Re: Capacitor calculations
Subject: Re: Capacitor calculations
From: "SROYS" <SROYS-at-radiology.ab.umd.edu>
Date: Tue, 26 Sep 1995 10:41:16 EDT
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> I have seen several postings recently regarding calculating the
> correct capacitor size for a given transformer. I assume these values
> are coming from a program such as TESLADP. I tried this for my pole
> pig and get a value of .064 mfd. What does this mean? I would
> guess that this is the maximum value this power supply can charge
> effectively in a tesla tank circuit?
I'm not familiar with the Tesla programs either , but I have seen
capacitor selection described as a problem in impedence matching (i.e.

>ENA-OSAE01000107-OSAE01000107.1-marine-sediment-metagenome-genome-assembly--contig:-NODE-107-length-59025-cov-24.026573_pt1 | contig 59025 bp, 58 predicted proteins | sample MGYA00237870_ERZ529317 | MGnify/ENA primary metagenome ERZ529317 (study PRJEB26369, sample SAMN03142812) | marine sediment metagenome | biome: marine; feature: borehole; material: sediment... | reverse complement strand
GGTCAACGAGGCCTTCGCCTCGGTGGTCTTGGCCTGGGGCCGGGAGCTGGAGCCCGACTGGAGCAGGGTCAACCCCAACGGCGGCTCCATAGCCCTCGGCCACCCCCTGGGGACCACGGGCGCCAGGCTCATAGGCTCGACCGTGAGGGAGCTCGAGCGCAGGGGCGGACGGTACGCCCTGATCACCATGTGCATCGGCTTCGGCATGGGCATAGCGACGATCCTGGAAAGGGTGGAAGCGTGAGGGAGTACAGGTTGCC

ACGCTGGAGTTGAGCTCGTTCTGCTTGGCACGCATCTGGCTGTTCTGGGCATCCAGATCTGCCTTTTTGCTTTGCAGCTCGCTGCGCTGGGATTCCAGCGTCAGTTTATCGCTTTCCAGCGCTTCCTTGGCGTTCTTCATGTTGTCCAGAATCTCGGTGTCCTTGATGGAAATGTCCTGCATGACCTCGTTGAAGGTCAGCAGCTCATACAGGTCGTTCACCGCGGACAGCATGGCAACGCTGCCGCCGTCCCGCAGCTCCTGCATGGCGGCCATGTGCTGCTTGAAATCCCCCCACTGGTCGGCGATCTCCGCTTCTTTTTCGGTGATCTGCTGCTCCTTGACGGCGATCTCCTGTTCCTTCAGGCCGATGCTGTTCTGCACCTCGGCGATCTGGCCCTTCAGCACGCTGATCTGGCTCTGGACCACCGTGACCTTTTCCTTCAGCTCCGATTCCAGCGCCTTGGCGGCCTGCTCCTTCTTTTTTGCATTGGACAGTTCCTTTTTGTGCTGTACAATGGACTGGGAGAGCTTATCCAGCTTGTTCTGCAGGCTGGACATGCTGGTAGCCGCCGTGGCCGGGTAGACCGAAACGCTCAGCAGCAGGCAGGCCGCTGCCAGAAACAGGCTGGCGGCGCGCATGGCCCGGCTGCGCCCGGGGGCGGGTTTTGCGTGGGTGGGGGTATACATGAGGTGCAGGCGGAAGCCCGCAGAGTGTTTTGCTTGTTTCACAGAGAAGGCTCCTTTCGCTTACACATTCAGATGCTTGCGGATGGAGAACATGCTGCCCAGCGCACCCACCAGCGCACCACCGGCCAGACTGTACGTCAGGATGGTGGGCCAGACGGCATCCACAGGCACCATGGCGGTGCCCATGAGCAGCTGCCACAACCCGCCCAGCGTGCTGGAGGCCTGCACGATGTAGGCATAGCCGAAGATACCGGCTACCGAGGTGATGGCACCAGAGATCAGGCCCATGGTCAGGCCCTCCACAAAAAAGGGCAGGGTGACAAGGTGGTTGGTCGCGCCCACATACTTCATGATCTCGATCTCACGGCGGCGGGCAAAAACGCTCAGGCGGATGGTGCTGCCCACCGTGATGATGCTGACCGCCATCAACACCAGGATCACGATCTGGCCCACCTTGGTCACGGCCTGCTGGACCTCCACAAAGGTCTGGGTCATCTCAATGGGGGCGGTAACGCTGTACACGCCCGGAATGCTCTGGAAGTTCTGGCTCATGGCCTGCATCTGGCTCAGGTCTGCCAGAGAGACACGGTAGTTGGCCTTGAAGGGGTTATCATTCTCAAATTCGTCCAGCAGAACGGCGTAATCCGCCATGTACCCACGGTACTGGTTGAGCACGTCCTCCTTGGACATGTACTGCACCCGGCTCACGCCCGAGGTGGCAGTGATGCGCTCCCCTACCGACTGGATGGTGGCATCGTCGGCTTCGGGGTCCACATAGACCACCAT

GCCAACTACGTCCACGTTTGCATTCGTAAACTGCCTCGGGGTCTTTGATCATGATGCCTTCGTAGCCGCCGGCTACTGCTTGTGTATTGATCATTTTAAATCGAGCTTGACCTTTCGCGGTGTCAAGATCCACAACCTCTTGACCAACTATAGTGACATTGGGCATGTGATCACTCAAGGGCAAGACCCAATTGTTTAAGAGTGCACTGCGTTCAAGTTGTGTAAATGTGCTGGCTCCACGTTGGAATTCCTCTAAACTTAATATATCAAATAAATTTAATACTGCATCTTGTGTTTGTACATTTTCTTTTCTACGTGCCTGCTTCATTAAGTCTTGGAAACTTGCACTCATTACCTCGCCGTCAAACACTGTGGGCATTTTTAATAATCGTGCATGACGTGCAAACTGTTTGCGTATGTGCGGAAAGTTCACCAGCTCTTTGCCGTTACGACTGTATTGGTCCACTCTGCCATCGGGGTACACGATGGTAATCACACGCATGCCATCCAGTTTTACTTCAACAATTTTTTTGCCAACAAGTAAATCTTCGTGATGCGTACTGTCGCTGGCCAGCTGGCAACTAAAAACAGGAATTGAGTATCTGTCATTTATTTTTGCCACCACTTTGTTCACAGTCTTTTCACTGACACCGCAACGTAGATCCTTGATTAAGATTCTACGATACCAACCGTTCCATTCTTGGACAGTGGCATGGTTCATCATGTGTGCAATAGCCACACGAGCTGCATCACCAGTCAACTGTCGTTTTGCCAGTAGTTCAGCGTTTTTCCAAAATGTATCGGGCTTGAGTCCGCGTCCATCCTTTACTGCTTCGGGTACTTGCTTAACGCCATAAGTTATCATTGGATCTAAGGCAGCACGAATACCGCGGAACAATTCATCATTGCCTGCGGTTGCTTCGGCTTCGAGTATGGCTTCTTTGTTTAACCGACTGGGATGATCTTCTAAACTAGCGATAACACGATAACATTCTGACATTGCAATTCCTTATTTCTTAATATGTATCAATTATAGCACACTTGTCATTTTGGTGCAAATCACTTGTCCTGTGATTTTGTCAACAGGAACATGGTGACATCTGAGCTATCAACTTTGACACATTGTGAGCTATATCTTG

- for the most energy transfered, the impedence of the load should
match the impedence of the source).
In English, for a transformer with a given voltage (=V) and current (=I)
rating, you first calculate the impedence that will load the transformer to
it's rated capacity (R=V/I). For the maximum output from a transformer,
the capacitor you choose should have a capacitive reactance (=Xc)
equal to the transformer's impedence (=R) at your line frequency (f =
60Hz here in the good old USA, 50Hz elsewhere). The capacitive
reactance can be found using Xc = 1/(2 * pi * f * C) where C =
capacitance in Farads. From the desired Xc that you computed, it's
simple to find C = 1/(2*pi*f*Xc) to fully load your transformer. Since this
formula is for the steady state condition and a capacitive discharge
Tesla coil is not running at steady-state, the value of the capacitor
found above can be increased by 50% to 100%.
Steven Roys (sroys-at-radiology.ab.umd.edu)